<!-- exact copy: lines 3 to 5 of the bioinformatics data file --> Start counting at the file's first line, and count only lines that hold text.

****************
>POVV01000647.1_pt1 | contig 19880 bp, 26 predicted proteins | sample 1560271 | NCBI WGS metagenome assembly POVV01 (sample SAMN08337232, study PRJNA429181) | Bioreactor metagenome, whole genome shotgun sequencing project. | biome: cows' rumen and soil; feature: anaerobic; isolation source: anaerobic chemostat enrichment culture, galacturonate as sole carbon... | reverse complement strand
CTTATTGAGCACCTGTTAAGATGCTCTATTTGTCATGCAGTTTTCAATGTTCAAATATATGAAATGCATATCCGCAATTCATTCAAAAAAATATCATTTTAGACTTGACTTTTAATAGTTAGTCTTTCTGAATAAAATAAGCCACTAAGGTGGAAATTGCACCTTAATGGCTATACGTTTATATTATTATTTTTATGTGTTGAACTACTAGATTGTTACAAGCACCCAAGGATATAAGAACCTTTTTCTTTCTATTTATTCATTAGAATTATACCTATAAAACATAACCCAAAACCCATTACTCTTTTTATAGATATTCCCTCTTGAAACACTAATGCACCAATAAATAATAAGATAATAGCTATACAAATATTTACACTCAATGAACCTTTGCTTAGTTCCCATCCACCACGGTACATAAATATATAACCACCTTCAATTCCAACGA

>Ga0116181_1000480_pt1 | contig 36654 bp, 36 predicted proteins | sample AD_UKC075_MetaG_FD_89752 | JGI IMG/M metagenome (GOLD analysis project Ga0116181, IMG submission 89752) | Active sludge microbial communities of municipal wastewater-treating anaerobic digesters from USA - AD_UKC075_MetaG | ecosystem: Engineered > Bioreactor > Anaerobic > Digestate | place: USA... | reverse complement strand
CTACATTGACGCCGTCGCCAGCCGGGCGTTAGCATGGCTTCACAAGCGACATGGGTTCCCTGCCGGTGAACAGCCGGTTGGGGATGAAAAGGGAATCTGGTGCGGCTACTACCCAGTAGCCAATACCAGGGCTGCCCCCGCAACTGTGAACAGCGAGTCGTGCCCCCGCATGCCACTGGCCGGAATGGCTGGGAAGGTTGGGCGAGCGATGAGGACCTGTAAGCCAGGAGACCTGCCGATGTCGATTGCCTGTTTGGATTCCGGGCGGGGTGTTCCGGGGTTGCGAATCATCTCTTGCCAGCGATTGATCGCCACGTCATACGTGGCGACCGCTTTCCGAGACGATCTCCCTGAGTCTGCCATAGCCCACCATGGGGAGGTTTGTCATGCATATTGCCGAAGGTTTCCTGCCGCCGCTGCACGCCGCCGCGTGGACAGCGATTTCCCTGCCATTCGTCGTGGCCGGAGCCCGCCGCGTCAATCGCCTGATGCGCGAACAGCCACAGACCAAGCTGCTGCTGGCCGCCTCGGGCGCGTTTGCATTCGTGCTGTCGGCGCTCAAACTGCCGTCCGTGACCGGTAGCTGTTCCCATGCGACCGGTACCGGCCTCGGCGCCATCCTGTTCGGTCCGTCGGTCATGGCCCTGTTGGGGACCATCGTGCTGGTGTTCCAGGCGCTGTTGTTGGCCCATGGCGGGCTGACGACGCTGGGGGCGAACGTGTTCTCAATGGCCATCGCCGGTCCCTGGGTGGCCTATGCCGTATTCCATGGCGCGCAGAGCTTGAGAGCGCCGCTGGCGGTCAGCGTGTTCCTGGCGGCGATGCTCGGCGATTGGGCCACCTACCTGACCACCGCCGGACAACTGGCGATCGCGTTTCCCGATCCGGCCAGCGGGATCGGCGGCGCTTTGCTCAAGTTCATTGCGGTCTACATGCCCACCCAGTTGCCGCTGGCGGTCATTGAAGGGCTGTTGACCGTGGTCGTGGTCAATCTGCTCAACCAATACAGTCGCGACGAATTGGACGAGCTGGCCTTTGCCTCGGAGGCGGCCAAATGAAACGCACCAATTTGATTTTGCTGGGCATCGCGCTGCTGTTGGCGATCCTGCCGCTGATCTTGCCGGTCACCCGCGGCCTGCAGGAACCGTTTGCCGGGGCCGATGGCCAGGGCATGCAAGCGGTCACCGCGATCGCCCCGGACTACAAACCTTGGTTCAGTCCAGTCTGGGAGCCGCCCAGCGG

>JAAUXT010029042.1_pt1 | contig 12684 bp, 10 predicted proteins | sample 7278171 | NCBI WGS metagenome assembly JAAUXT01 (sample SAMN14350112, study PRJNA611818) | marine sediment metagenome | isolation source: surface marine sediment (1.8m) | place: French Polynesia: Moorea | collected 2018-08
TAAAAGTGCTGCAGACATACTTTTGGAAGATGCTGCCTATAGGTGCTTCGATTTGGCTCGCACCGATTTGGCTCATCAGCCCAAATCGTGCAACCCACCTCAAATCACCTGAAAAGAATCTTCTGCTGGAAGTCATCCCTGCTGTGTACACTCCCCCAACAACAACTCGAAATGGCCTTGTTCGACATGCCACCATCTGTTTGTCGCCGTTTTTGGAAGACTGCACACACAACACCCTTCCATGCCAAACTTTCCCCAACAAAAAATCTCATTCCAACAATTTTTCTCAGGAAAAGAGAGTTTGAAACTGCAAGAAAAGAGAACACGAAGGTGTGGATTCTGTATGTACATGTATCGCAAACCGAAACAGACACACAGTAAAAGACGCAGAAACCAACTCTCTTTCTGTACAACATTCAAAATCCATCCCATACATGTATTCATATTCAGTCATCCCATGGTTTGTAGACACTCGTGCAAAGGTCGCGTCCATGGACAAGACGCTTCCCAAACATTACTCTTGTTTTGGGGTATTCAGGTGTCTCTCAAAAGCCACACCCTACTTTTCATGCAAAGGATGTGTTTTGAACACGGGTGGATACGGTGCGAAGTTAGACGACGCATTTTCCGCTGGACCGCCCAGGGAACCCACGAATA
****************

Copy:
>Ga0116181_1000480_pt1 | contig 36654 bp, 36 predicted proteins | sample AD_UKC075_MetaG_FD_89752 | JGI IMG/M metagenome (GOLD analysis project Ga0116181, IMG submission 89752) | Active sludge microbial communities of municipal wastewater-treating anaerobic digesters from USA - AD_UKC075_MetaG | ecosystem: Engineered > Bioreactor > Anaerobic > Digestate | place: USA... | reverse complement strand
CTACATTGACGCCGTCGCCAGCCGGGCGTTAGCATGGCTTCACAAGCGACATGGGTTCCCTGCCGGTGAACAGCCGGTTGGGGATGAAAAGGGAATCTGGTGCGGCTACTACCCAGTAGCCAATACCAGGGCTGCCCCCGCAACTGTGAACAGCGAGTCGTGCCCCCGCATGCCACTGGCCGGAATGGCTGGGAAGGTTGGGCGAGCGATGAGGACCTGTAAGCCAGGAGACCTGCCGATGTCGATTGCCTGTTTGGATTCCGGGCGGGGTGTTCCGGGGTTGCGAATCATCTCTTGCCAGCGATTGATCGCCACGTCATACGTGGCGACCGCTTTCCGAGACGATCTCCCTGAGTCTGCCATAGCCCACCATGGGGAGGTTTGTCATGCATATTGCCGAAGGTTTCCTGCCGCCGCTGCACGCCGCCGCGTGGACAGCGATTTCCCTGCCATTCGTCGTGGCCGGAGCCCGCCGCGTCAATCGCCTGATGCGCGAACAGCCACAGACCAAGCTGCTGCTGGCCGCCTCGGGCGCGTTTGCATTCGTGCTGTCGGCGCTCAAACTGCCGTCCGTGACCGGTAGCTGTTCCCATGCGACCGGTACCGGCCTCGGCGCCATCCTGTTCGGTCCGTCGGTCATGGCCCTGTTGGGGACCATCGTGCTGGTGTTCCAGGCGCTGTTGTTGGCCCATGGCGGGCTGACGACGCTGGGGGCGAACGTGTTCTCAATGGCCATCGCCGGTCCCTGGGTGGCCTATGCCGTATTCCATGGCGCGCAGAGCTTGAGAGCGCCGCTGGCGGTCAGCGTGTTCCTGGCGGCGATGCTCGGCGATTGGGCCACCTACCTGACCACCGCCGGACAACTGGCGATCGCGTTTCCCGATCCGGCCAGCGGGATCGGCGGCGCTTTGCTCAAGTTCATTGCGGTCTACATGCCCACCCAGTTGCCGCTGGCGGTCATTGAAGGGCTGTTGACCGTGGTCGTGGTCAATCTGCTCAACCAATACAGTCGCGACGAATTGGACGAGCTGGCCTTTGCCTCGGAGGCGGCCAAATGAAACGCACCAATTTGATTTTGCTGGGCATCGCGCTGCTGTTGGCGATCCTGCCGCTGATCTTGCCGGTCACCCGCGGCCTGCAGGAACCGTTTGCCGGGGCCGATGGCCAGGGCATGCAAGCGGTCACCGCGATCGCCCCGGACTACAAACCTTGGTTCAGTCCAGTCTGGGAGCCGCCCAGCGG

>JAAUXT010029042.1_pt1 | contig 12684 bp, 10 predicted proteins | sample 7278171 | NCBI WGS metagenome assembly JAAUXT01 (sample SAMN14350112, study PRJNA611818) | marine sediment metagenome | isolation source: surface marine sediment (1.8m) | place: French Polynesia: Moorea | collected 2018-08